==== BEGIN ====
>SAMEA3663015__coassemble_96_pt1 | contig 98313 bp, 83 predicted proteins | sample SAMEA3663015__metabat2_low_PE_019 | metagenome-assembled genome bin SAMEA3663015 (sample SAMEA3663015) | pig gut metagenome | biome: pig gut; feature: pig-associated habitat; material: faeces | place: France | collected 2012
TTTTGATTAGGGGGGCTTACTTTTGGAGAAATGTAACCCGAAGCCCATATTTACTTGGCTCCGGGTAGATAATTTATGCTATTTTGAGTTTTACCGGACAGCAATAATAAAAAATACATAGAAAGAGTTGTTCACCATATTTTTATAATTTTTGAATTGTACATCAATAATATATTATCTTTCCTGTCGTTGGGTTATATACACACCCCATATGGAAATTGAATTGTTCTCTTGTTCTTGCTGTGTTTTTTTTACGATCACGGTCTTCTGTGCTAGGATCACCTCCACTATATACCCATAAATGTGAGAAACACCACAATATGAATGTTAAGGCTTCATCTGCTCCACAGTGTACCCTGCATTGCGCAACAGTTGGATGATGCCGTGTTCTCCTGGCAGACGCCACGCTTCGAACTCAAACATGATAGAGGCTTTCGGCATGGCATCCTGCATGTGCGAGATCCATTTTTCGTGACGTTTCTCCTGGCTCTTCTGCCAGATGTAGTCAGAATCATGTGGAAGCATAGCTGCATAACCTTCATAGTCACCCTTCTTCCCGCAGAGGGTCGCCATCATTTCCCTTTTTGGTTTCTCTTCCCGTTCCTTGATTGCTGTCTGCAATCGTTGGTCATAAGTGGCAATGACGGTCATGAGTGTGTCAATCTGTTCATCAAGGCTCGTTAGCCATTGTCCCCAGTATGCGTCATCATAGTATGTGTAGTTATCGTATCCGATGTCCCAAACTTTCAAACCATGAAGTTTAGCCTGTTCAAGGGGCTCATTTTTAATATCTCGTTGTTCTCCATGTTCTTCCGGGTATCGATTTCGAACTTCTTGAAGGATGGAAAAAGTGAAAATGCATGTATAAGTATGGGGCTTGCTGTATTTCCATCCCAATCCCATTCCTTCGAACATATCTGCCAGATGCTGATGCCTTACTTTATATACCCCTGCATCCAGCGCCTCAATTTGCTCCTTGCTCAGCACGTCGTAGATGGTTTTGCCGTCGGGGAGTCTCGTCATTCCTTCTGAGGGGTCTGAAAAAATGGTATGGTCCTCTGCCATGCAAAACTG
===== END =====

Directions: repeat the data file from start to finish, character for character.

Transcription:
>SAMEA3663015__coassemble_96_pt1 | contig 98313 bp, 83 predicted proteins | sample SAMEA3663015__metabat2_low_PE_019 | metagenome-assembled genome bin SAMEA3663015 (sample SAMEA3663015) | pig gut metagenome | biome: pig gut; feature: pig-associated habitat; material: faeces | place: France | collected 2012
TTTTGATTAGGGGGGCTTACTTTTGGAGAAATGTAACCCGAAGCCCATATTTACTTGGCTCCGGGTAGATAATTTATGCTATTTTGAGTTTTACCGGACAGCAATAATAAAAAATACATAGAAAGAGTTGTTCACCATATTTTTATAATTTTTGAATTGTACATCAATAATATATTATCTTTCCTGTCGTTGGGTTATATACACACCCCATATGGAAATTGAATTGTTCTCTTGTTCTTGCTGTGTTTTTTTTACGATCACGGTCTTCTGTGCTAGGATCACCTCCACTATATACCCATAAATGTGAGAAACACCACAATATGAATGTTAAGGCTTCATCTGCTCCACAGTGTACCCTGCATTGCGCAACAGTTGGATGATGCCGTGTTCTCCTGGCAGACGCCACGCTTCGAACTCAAACATGATAGAGGCTTTCGGCATGGCATCCTGCATGTGCGAGATCCATTTTTCGTGACGTTTCTCCTGGCTCTTCTGCCAGATGTAGTCAGAATCATGTGGAAGCATAGCTGCATAACCTTCATAGTCACCCTTCTTCCCGCAGAGGGTCGCCATCATTTCCCTTTTTGGTTTCTCTTCCCGTTCCTTGATTGCTGTCTGCAATCGTTGGTCATAAGTGGCAATGACGGTCATGAGTGTGTCAATCTGTTCATCAAGGCTCGTTAGCCATTGTCCCCAGTATGCGTCATCATAGTATGTGTAGTTATCGTATCCGATGTCCCAAACTTTCAAACCATGAAGTTTAGCCTGTTCAAGGGGCTCATTTTTAATATCTCGTTGTTCTCCATGTTCTTCCGGGTATCGATTTCGAACTTCTTGAAGGATGGAAAAAGTGAAAATGCATGTATAAGTATGGGGCTTGCTGTATTTCCATCCCAATCCCATTCCTTCGAACATATCTGCCAGATGCTGATGCCTTACTTTATATACCCCTGCATCCAGCGCCTCAATTTGCTCCTTGCTCAGCACGTCGTAGATGGTTTTGCCGTCGGGGAGTCTCGTCATTCCTTCTGAGGGGTCTGAAAAAATGGTATGGTCCTCTGCCATGCAAAACTG